A short while after we’d moved into our house, the lady who takes in ironing in the neighbourhood leaned on the bell to inform us that we hadn’t given her any money. After a moment of complex emotion, I agreed that this was true, and gently closed the door. I now know that the word I was searching for at the time was warra-warra.
Warra-warra, I recently read, was the first aboriginal phrase recorded by 18th-century British settlers in Australia, and it means “Go away”. It is a fantastically useful word, particularly on every day of the week, which is when people ring my doorbell wanting money. I feel rude telling them to go away, especially if it’s the Blind School or the Victims of Terrorism camp, but I think that I can probably smile, waggle my head non-committally, and say warra-warra, without upsetting anyone. I will have gotten things off my chest, and, except in the unlikely case that he or she happens to be an actual Australian aboriginal on a whirlwind fundraising tour of South Delhi, my unwelcome guest will back away slowly, assuming that I’m verbigerating.
Verbigeration is what can sometimes comes out of the mouth of a mentally ill person, or of someone whose brain language functions have been affected. It’s a collection of noises that sound like words and language, but aren’t. I think I can do a pretty good imitation, thanks to close surveillance of my two-year-old niece who, as far as I can tell, spends all day verbigerating on imaginary telephones. (I’m sure there’s a different word for the nonsense that children speak, but I don’t know it, and the description is awfully similar. I was a bit worried about her development until I read that Einstein’s parents thought he was going to be slow because he learned to speak so late.)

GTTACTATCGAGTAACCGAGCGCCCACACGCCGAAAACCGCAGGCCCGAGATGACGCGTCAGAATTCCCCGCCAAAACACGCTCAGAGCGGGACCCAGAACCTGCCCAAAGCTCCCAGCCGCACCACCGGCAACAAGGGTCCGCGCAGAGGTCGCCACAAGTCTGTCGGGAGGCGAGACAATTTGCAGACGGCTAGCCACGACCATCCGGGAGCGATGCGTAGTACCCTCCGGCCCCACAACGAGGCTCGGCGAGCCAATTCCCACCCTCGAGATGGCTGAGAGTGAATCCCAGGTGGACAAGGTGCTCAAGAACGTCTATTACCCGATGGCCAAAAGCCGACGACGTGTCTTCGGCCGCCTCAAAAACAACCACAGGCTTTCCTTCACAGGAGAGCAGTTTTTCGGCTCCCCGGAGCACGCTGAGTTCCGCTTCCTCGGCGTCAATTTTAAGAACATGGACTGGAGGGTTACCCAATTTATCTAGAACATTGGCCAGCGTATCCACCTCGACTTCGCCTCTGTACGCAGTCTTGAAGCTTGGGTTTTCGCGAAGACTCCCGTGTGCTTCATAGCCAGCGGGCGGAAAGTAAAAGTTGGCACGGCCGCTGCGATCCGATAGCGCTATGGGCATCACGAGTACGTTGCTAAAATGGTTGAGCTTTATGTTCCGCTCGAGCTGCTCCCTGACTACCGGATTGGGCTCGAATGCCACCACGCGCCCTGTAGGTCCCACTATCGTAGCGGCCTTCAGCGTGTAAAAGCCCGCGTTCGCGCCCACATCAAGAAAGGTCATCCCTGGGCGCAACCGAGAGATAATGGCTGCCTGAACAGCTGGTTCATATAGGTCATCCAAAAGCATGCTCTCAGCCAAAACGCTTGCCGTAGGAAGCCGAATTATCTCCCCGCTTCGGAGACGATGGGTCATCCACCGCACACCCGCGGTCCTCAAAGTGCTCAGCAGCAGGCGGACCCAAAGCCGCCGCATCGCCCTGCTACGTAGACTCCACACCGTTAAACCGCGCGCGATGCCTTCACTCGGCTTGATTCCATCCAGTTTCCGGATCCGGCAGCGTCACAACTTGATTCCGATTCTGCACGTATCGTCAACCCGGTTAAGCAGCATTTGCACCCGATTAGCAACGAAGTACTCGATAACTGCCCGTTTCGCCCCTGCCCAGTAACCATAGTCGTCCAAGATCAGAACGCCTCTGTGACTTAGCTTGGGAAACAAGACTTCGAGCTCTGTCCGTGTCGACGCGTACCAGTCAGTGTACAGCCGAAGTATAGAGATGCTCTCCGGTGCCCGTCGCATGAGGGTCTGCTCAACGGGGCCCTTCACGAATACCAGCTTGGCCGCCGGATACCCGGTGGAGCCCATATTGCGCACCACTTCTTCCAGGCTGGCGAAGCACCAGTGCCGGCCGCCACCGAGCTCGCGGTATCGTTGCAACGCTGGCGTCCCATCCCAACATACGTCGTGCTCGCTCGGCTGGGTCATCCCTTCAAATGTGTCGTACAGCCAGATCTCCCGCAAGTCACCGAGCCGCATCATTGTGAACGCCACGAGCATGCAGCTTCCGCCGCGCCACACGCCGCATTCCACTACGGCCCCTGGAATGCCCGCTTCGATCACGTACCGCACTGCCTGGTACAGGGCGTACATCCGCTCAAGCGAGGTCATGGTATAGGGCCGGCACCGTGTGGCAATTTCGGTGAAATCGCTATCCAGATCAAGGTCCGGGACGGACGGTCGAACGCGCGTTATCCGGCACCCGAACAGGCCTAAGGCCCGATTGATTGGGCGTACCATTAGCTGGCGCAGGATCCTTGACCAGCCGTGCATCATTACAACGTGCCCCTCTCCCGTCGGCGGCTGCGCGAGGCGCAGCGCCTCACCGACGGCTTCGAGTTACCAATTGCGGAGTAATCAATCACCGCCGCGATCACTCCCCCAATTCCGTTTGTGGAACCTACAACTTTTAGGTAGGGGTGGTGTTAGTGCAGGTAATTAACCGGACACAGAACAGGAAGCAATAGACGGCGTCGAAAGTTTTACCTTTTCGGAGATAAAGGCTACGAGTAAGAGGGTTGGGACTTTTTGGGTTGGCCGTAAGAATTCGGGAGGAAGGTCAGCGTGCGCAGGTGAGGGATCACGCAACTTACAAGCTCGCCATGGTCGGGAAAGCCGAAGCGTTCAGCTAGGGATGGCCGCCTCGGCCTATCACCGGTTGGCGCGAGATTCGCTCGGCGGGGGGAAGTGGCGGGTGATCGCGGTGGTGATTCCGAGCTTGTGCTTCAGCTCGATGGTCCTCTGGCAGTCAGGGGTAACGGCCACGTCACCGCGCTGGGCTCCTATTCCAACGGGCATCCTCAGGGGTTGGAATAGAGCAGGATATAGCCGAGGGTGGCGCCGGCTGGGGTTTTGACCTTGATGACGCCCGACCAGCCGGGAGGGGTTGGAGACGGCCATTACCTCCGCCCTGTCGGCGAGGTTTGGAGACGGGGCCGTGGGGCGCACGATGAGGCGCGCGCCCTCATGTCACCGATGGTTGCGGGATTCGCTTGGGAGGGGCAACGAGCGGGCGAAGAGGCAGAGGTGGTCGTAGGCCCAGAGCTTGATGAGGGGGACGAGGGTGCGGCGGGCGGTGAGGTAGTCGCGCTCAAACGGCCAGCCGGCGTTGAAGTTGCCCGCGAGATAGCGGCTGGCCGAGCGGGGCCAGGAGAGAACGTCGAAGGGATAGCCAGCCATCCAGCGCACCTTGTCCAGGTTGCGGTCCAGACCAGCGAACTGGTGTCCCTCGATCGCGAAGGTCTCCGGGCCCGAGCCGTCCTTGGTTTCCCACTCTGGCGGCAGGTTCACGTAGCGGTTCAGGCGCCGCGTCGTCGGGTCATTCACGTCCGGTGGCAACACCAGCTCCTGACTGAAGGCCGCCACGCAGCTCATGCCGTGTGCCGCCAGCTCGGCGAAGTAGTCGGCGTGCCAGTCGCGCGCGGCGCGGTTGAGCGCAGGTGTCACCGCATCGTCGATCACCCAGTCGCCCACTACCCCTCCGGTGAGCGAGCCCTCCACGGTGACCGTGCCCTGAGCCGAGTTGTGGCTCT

Not being able to speak, or, more accurately, not being able to express yourself, must be the loneliest, saddest thing in the world, after being George Bush. There are few things as horrifying and cruel as becoming immured in one’s own declining faculties. Watching the progression of Alzheimer’s disease, or the effects of a stroke, is truly excellent incentive to try to keep it all going as long as possible.
As with abdominal muscle tone, so with speech: the conventional wisdom is that if you don’t use it, you lose it. Spend long enough by yourself, without speaking, and you could end up spouting all kinds of crazy garbage (“I know, I’ll be a freelancer!”). Ditto verbal ability. If you don’t regularly make yourself reach for words deep inside your brain and use them, rather than merely read them off a page, you’ll end up thinging the um out of the whatnot, and your children will not know that you wanted them to empty your bedpan, or reinsert the catheter, or whatever. Ditto math: if you don’t do some every day, you’ll never be able to put two and two together, and will be robbed blind. Ditto motion and balance. Sit on your posterior all day watching Fashion House on TV, and when you rise, you will fall over and break a hip.
My aunt keeps herself sharp by doing the daily crossword and the Sudoku. (I think she asks her children for help sometimes, but it’s the thought that counts. Literally.) For my part, since I have little hope for the brain, I’m starting with the body; no more cigarettes, and a lot more exercise. I can feel the effects already: I have a sore throat, and I’ve almost killed four people on the road for driving badly. To everyone who keeps saying it’ll get better, I say: Warra-warra.